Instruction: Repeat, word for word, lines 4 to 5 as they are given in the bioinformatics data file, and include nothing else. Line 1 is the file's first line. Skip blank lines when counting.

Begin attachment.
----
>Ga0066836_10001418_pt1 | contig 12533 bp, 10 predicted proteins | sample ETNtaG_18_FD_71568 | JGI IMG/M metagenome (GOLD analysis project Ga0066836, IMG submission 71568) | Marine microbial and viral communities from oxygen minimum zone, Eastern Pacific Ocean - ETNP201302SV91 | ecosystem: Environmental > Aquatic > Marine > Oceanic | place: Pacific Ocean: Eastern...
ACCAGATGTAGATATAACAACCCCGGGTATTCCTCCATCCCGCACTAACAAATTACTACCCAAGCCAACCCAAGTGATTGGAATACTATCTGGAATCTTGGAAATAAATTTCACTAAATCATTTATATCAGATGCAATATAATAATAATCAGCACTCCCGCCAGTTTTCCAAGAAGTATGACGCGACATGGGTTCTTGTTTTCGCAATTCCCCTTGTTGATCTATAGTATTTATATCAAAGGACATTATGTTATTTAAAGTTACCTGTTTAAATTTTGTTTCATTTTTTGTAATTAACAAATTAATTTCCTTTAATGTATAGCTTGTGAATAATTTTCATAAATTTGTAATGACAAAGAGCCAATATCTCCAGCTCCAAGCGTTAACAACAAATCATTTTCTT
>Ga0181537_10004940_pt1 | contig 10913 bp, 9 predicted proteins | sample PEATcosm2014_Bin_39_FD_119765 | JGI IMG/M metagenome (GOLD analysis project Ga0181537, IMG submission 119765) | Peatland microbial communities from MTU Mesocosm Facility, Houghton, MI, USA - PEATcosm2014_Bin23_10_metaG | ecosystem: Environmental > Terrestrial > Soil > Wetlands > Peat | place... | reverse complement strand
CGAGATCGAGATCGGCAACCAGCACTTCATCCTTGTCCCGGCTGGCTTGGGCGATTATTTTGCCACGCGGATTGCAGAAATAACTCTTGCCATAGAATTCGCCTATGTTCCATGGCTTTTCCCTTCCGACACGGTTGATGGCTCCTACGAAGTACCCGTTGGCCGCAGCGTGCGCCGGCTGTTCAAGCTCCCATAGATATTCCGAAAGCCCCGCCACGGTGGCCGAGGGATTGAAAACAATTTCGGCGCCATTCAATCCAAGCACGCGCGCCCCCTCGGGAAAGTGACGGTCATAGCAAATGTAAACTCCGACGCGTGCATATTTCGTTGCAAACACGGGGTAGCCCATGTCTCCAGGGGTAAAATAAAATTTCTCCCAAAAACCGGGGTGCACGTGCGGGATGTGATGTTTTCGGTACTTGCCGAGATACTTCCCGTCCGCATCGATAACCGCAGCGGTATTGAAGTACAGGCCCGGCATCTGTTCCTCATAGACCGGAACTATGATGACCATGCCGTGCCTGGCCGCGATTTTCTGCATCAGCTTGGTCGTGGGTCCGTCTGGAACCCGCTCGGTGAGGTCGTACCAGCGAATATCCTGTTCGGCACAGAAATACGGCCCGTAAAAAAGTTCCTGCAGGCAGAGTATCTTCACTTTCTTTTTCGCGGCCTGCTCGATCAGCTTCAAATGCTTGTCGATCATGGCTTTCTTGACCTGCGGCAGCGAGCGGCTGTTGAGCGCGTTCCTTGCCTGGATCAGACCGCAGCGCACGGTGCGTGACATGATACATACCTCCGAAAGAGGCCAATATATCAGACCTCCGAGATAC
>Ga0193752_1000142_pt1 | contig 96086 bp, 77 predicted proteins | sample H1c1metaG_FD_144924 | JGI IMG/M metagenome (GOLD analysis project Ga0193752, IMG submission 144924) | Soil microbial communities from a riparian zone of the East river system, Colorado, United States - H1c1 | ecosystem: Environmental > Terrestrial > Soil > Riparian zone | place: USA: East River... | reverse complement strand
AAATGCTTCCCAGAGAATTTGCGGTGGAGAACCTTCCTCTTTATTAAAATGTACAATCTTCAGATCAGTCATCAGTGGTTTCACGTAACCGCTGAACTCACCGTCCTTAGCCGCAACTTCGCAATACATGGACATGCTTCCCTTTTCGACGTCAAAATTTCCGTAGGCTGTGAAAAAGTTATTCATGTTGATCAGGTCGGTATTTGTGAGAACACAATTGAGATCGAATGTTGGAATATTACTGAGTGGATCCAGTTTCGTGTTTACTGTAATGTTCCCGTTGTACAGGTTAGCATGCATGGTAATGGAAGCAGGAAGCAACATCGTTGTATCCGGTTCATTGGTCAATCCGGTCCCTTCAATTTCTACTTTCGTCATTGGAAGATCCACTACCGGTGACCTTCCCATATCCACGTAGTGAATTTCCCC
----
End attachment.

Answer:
CGAGATCGAGATCGGCAACCAGCACTTCATCCTTGTCCCGGCTGGCTTGGGCGATTATTTTGCCACGCGGATTGCAGAAATAACTCTTGCCATAGAATTCGCCTATGTTCCATGGCTTTTCCCTTCCGACACGGTTGATGGCTCCTACGAAGTACCCGTTGGCCGCAGCGTGCGCCGGCTGTTCAAGCTCCCATAGATATTCCGAAAGCCCCGCCACGGTGGCCGAGGGATTGAAAACAATTTCGGCGCCATTCAATCCAAGCACGCGCGCCCCCTCGGGAAAGTGACGGTCATAGCAAATGTAAACTCCGACGCGTGCATATTTCGTTGCAAACACGGGGTAGCCCATGTCTCCAGGGGTAAAATAAAATTTCTCCCAAAAACCGGGGTGCACGTGCGGGATGTGATGTTTTCGGTACTTGCCGAGATACTTCCCGTCCGCATCGATAACCGCAGCGGTATTGAAGTACAGGCCCGGCATCTGTTCCTCATAGACCGGAACTATGATGACCATGCCGTGCCTGGCCGCGATTTTCTGCATCAGCTTGGTCGTGGGTCCGTCTGGAACCCGCTCGGTGAGGTCGTACCAGCGAATATCCTGTTCGGCACAGAAATACGGCCCGTAAAAAAGTTCCTGCAGGCAGAGTATCTTCACTTTCTTTTTCGCGGCCTGCTCGATCAGCTTCAAATGCTTGTCGATCATGGCTTTCTTGACCTGCGGCAGCGAGCGGCTGTTGAGCGCGTTCCTTGCCTGGATCAGACCGCAGCGCACGGTGCGTGACATGATACATACCTCCGAAAGAGGCCAATATATCAGACCTCCGAGATAC
>Ga0193752_1000142_pt1 | contig 96086 bp, 77 predicted proteins | sample H1c1metaG_FD_144924 | JGI IMG/M metagenome (GOLD analysis project Ga0193752, IMG submission 144924) | Soil microbial communities from a riparian zone of the East river system, Colorado, United States - H1c1 | ecosystem: Environmental > Terrestrial > Soil > Riparian zone | place: USA: East River... | reverse complement strand